Processing many mp3's


I have a big pile of (old) Audio Recordings(in MP3), that needs to be processed a bit.
So to each and all of files in a folder, there should be equializer applied.

And doing it all by hand … sounds stupid, when Computers were invented because of automatisation …

I just don’t know, if Audacity is suitable for the task, as I only rarely used it for small tasks.
So it seems that you can operate audacity from the command line, which is maybe what I need to write my script?

But it says experimental, so is there maybe already something stable, or maybe anyone has done something similar allready, or there is also some built in function for processing many files?

If not, I will probably give the method a try. But if it takes too long, I probably can also program the whole thing directly … but I am doing it for someone else, and it would be probably easier for future task to learn about Audacity automatisation.

Anyway, thanks in Advance and thanks for Audacity in General :slight_smile:

Audacity 2.2.2 has “Chains”:

This feature will be replaced in the next version of Audacity with a much more flexible feature called “macros”, but for your task, Chains may be sufficient.

Yes, this was exactly what I needed.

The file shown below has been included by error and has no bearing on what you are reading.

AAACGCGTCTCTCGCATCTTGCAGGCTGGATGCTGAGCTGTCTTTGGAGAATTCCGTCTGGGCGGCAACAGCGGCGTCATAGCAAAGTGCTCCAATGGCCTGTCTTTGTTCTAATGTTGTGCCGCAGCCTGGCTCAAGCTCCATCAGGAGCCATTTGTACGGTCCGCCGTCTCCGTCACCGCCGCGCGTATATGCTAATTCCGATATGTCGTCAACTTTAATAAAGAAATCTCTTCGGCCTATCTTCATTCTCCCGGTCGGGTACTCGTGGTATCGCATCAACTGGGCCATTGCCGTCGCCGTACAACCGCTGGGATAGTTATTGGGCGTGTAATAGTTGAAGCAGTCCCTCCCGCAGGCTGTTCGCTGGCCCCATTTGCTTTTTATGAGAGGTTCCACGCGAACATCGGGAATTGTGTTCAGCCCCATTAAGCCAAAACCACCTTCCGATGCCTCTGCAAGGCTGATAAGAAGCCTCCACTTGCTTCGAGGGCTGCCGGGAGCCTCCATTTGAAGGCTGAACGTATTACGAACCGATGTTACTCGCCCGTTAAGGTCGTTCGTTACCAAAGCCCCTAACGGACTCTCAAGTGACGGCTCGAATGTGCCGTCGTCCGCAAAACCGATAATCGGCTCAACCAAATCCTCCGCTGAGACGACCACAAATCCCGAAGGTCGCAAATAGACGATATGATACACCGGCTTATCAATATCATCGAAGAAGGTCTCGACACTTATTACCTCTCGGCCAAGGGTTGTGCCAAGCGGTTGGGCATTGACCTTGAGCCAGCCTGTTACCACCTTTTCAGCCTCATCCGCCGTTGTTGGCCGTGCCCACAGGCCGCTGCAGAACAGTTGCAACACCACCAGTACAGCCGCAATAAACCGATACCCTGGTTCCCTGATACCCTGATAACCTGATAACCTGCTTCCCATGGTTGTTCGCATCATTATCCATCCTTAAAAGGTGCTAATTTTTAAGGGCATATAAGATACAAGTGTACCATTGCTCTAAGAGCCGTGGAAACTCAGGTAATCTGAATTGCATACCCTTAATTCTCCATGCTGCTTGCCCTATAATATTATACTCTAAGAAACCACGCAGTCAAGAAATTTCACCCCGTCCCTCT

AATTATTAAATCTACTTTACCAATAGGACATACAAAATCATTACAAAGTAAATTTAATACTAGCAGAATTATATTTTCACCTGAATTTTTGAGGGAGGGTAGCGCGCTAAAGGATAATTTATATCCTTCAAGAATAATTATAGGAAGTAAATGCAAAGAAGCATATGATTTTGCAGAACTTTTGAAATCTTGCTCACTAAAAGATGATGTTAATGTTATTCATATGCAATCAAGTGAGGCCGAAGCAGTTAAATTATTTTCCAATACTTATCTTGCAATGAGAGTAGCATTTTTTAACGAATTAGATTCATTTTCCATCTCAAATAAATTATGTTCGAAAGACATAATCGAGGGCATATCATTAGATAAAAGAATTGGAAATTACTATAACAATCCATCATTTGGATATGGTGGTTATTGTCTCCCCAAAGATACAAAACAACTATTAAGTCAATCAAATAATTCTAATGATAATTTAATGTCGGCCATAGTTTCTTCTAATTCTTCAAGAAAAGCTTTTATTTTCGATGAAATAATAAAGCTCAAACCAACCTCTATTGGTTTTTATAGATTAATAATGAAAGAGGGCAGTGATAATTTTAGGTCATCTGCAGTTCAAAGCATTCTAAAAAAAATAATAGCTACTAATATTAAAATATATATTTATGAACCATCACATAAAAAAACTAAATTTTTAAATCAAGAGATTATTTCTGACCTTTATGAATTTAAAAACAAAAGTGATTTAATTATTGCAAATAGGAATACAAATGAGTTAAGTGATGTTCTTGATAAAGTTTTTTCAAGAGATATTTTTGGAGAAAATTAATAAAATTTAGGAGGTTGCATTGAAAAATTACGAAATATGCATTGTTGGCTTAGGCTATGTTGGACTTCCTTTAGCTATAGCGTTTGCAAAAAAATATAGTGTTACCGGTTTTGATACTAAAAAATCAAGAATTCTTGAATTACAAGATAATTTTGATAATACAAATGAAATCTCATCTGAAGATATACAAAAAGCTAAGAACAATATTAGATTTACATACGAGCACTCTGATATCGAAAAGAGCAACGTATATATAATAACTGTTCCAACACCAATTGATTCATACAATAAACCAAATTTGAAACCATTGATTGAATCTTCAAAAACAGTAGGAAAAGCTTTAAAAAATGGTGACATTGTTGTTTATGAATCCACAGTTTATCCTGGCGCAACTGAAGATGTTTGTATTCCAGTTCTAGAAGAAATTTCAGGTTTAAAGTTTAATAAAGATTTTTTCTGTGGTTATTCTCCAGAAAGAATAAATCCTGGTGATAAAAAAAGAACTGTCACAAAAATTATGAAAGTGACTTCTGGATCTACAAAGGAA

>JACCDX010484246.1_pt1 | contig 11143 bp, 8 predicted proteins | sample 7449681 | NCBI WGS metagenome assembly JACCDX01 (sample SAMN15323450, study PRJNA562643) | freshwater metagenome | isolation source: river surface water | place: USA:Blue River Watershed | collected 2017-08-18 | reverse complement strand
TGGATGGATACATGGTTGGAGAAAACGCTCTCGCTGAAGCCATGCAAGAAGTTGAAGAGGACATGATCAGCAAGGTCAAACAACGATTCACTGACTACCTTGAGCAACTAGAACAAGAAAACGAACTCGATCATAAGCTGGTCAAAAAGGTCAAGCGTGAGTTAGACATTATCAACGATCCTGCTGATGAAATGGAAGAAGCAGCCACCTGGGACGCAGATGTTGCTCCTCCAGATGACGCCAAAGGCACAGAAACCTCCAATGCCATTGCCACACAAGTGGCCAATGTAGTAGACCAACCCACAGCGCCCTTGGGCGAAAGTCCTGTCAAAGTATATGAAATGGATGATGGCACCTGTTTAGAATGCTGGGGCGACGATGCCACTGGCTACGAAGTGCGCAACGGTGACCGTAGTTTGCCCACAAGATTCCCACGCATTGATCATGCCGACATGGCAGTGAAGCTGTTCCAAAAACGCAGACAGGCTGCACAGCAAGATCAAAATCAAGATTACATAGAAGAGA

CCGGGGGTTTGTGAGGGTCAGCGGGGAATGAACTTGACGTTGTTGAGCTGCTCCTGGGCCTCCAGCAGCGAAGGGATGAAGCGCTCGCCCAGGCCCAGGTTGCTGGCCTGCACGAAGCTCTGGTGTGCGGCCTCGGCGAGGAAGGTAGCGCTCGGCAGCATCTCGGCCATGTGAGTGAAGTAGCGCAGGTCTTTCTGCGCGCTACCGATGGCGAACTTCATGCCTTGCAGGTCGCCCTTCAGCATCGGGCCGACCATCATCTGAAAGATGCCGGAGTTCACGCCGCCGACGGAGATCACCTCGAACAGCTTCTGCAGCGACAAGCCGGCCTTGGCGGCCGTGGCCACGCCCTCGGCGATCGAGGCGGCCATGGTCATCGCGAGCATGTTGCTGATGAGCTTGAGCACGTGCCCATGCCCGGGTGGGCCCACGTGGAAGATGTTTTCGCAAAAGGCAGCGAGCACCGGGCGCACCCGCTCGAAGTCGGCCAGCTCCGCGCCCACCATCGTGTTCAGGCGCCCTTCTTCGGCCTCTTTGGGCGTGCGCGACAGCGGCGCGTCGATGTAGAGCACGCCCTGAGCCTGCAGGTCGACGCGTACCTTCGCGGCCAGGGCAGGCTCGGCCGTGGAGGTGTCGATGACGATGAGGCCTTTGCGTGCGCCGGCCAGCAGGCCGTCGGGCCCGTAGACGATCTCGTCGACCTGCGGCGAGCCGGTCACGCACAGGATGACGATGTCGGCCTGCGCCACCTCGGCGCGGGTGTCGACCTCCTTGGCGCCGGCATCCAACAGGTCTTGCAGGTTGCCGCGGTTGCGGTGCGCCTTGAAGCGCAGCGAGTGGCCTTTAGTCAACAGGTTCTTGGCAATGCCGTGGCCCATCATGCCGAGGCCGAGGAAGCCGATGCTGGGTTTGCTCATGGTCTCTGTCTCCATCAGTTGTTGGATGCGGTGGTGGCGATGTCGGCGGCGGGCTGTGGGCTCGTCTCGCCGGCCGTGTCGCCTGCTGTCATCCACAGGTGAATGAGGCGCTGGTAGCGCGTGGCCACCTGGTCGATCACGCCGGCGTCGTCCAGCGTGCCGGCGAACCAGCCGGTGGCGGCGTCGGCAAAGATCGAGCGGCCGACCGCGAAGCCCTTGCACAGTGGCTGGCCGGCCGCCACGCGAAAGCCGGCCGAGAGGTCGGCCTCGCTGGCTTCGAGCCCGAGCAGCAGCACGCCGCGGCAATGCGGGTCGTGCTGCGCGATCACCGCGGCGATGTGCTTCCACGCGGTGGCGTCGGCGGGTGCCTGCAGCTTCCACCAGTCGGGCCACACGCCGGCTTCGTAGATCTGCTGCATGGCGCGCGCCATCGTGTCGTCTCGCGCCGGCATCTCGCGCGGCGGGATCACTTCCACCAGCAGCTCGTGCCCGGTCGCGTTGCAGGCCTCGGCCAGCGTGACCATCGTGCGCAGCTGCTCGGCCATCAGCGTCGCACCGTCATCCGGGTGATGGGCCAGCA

So looking forward to macros, as the Chains feature looks maybe a bit messy to do more complex stuff, but for just the equializer I needed, it is perfect.

Thanks a lot :smiley:

And just when it looks like things are going well…

Audacity doesn’t edit (or equalize) MP3. It sucks them into its own super high quality internal format and then makes fresh new MP3s when you’re done. In other words, it doubles the MP3 compression distortion. If your source MP3s were already right on the edge of being ratty quality, the new ones may be officially ratty.

You can get around this completely by exporting the works in perfect quality WAV (Microsoft) or you can cause less compression damage by exporting in very high quality MP3 (stereo in 256 or 320 quality).

Archival masters in MP3 are not recommended.


Ah yes, this I did suspect.
But the original quality of the old recordings were not that nice anyway, so it still sounds better after processing.
(and I allways use 320 nowdays…)

(and I allways use 320 nowdays…)

Terrific. That’s close to the ACX AudioBook submission standard.

Each file must be 192kbps or higher 44.1kHz MP3, Constant Bit Rate (CBR).

But they’re in mono, not stereo. And it also says “or higher.”